Client's Bill of Rights When Dealing With Lawyers

By Brian Farkas, Attorney
Lawyers are the experts on legal matters, but certain limits apply with respect to their behavior to you, the client.

Clients put a great deal of faith in their lawyers. As with doctors, clients come to attorneys for serious problems—problems that they cannot solve on their own, thus putting them in a potentially vulnerable position. What rights do you have when engaging the services of attorneys?

Attorneys are licensed by their state’s bar association and are obligated to follow their state’s rules of professional conduct. All states have long codes of professional conduct (for example, see Hawaii’s Rules of Professional Conduct). Some states also have more consumer-friendly lists of “rights” for clients, like New York’s Statement of Clients’ Rights.

While each state’s rules vary slightly, they are all based on the American Bar Association’s Model Rules of Professional Conduct, which spell out the ethical and practical standards by which attorneys must abide.

As a client, you should be aware of the minimum obligations that your attorney must uphold under these Model Rules:

1. Courteous and respectful treatment. You are entitled to be treated with courtesy and respect by your attorney and all personnel in the attorney's office. The lawyer cannot simply go off and handle your case as he or she sees fit, but must consult with you about how to best accomplish your objectives.

2. Full fee disclosure. You are entitled to be fully informed as to the attorney's fees, so that you’re not surprised upon receiving your bill. Every lawyer handles fee arrangements differently. Many do not charge for an initial consultation, while others charge for it (if it's a flat fee, expect anywhere from $50 to $250). Some may charge a flat fee for handling the entire case, if it's a routine legal matter, such as a simple will, an uncontested divorce, or a marriage-based green card application. Some attorneys may charge hourly fees, the amount of which can vary depending upon the attorney's experience and expertise in a particular area of law. Some charge what are called "contingent fees," which means the attorney will get a percentage of any recovery the client receives (and nothing if the client's case is lost, except for expenses such as court filing fees, costs of deposing (interviewing) witnesses, and so on). Some attorneys require large up-front retainer deposits, while others do not. Your attorney is obligated charge reasonable fees and to clearly communicate the fee structure with you before commencing representation.

3. Competence. You are entitled to competent representation by the attorney. Competency requires both intelligence and experience on the part of the attorney. There are ethical rules that prohibit an attorney from taking a case that is frivolous (lacks merit) or is intended to harass another person. Attorneys should also refrain from taking a case in a complex area of law about which they know very little. An attorney cannot lie to you and claim to be an expert in a complex personal taxation issue, when in fact he or she has never dealt with such issues.

4. Confidentiality. You are entitled to complete confidentiality of any matter when you are a client of an attorney. The attorney-client privilege means that generally the attorney (and all personnel in the attorney's office) can't reveal confidential information the client conveys to the attorney in the course of representation or when seeking representation.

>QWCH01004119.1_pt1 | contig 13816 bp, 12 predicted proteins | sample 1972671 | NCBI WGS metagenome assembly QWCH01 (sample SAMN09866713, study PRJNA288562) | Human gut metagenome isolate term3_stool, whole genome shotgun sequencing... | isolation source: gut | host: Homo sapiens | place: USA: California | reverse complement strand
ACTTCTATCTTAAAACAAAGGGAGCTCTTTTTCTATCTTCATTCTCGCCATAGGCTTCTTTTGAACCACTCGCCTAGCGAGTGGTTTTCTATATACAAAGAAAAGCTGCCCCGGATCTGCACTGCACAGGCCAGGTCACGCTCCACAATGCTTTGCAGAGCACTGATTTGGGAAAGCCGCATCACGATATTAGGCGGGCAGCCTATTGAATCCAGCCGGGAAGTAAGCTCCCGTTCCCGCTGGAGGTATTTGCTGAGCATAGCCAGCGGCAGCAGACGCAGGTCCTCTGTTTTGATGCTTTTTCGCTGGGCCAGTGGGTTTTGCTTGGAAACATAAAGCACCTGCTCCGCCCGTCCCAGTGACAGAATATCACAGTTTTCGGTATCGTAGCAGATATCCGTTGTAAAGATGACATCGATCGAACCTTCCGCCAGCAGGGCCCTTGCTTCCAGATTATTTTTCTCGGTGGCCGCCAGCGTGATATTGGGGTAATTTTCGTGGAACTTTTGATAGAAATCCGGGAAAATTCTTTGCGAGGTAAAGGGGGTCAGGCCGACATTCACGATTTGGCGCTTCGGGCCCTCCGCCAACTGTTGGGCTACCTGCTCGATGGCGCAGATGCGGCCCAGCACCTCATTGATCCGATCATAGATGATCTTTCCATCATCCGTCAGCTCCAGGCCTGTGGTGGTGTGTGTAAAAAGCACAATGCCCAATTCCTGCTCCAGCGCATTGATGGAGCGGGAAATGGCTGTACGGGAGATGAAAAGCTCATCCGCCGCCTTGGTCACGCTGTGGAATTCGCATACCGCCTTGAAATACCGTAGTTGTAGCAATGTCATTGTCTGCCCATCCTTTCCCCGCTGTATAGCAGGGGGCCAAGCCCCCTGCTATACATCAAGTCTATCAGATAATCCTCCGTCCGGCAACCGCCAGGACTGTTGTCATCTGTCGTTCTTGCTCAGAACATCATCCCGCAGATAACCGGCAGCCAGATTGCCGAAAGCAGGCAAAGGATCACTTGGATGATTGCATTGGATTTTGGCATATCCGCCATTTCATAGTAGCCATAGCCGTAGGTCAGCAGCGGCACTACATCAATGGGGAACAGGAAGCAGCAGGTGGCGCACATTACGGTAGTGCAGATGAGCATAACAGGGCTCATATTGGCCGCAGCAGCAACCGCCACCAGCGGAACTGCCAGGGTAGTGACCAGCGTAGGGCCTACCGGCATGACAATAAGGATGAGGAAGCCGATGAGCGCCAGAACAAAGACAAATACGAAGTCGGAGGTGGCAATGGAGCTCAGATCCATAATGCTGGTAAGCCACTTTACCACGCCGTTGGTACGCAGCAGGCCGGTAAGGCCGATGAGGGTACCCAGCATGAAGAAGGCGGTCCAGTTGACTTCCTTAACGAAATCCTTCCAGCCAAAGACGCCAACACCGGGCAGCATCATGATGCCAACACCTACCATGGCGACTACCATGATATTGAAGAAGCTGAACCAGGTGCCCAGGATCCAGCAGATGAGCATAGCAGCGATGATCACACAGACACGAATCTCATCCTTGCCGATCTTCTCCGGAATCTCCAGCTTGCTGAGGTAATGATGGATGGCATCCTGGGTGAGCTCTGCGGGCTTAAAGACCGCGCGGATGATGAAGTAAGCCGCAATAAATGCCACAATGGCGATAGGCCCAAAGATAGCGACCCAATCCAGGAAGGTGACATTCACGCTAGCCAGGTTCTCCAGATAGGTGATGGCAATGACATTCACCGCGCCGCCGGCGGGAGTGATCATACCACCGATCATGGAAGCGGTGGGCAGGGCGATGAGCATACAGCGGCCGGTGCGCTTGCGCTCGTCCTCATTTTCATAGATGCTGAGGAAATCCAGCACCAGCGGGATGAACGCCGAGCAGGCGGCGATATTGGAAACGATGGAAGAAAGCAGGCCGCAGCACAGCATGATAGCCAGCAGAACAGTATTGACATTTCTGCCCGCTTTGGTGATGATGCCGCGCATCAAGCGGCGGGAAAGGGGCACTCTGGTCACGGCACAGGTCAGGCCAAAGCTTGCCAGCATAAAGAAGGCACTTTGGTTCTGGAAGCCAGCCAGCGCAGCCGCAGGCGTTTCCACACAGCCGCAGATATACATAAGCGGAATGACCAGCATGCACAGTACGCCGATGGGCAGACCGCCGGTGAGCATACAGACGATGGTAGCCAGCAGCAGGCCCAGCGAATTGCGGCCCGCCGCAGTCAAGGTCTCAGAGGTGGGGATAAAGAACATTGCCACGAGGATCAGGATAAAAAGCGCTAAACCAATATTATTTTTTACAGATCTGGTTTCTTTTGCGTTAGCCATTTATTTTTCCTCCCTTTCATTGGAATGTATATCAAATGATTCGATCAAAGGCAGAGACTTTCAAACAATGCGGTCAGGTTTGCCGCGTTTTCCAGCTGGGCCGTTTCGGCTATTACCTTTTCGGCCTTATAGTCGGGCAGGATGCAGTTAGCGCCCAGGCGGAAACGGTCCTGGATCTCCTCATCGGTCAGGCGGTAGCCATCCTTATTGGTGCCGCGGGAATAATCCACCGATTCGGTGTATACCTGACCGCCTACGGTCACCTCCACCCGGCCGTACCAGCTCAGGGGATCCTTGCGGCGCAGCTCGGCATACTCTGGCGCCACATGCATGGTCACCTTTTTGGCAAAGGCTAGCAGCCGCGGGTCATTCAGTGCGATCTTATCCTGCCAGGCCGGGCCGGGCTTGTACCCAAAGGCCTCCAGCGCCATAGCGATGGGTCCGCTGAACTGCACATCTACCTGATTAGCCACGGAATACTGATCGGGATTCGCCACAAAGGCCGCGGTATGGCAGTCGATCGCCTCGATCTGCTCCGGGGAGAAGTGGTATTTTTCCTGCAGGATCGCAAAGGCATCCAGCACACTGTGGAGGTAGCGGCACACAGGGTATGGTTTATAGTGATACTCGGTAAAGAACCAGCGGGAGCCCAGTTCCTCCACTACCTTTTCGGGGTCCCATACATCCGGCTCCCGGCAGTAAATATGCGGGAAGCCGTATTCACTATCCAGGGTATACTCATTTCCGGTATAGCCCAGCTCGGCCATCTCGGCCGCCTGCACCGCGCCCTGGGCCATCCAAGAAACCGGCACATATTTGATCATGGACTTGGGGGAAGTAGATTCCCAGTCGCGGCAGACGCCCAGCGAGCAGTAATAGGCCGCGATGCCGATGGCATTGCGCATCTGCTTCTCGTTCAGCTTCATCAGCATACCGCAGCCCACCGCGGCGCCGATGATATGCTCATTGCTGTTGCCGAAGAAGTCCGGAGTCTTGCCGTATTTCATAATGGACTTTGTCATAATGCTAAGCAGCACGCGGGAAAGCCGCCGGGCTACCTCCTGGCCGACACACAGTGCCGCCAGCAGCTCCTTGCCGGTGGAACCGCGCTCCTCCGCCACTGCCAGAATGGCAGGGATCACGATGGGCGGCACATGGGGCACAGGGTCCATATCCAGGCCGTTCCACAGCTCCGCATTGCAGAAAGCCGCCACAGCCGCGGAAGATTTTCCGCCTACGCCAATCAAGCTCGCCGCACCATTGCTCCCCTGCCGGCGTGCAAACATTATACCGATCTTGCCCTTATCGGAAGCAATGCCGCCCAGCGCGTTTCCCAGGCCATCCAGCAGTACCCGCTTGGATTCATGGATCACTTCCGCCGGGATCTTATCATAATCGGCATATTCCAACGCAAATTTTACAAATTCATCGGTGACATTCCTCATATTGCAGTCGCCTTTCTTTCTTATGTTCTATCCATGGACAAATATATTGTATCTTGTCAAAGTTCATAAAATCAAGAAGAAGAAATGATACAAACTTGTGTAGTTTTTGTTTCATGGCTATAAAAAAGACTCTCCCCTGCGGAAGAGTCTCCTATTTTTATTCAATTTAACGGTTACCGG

5. Representation free from conflicts of interest. You are entitled to the attorney’s loyalty. The attorney can't represent you if that representation conflicts with the attorney's representation of other clients. For example, if you want to sue your neighbor, but an attorney also represents your neighbor’s business, the attorney cannot simultaneously represent you in your lawsuit. Professional responsibility rules prohibit simultaneous representation of clients with directly conflicting interests.

6. Regular updates and prompt attention. You are entitled to regular updates on the status of the legal matter. The attorney should promptly respond to your questions and phone calls. Indeed, one of the most common complaints clients have is that their lawyers do not regularly or thoroughly communicate with them to provide news and updates on the state of their legal matter.

7. Holding and accounting of client funds. You are entitled to an accounting of all funds held by the attorney, including your retainer, if any. The attorney must keep client money and escrow funds in a separate attorney trust account, and can't use the funds without your property. The attorney is obligated to promptly return any money or property to you if the attorney is dismissed from the case or if the case ends.

8. Accountability for misconduct. You have the right to file a complaint with the state bar association for alleged attorney misconduct. Don't expect immediate action, however. According to a 2010 ABA study, the average time between a client filing a complaint and the state bar association filing formal charges is between three months (in North Dakota) and 638 days (in Virginia).

Your lawyer has not only studied these rules, but had to pass a separate portion of the bar exam covering them. Nevertheless, it's possible you may, in certain circumstances, have to remind your lawyer about the rules, or proactively inquire about issues such as a potential conflict of interest.

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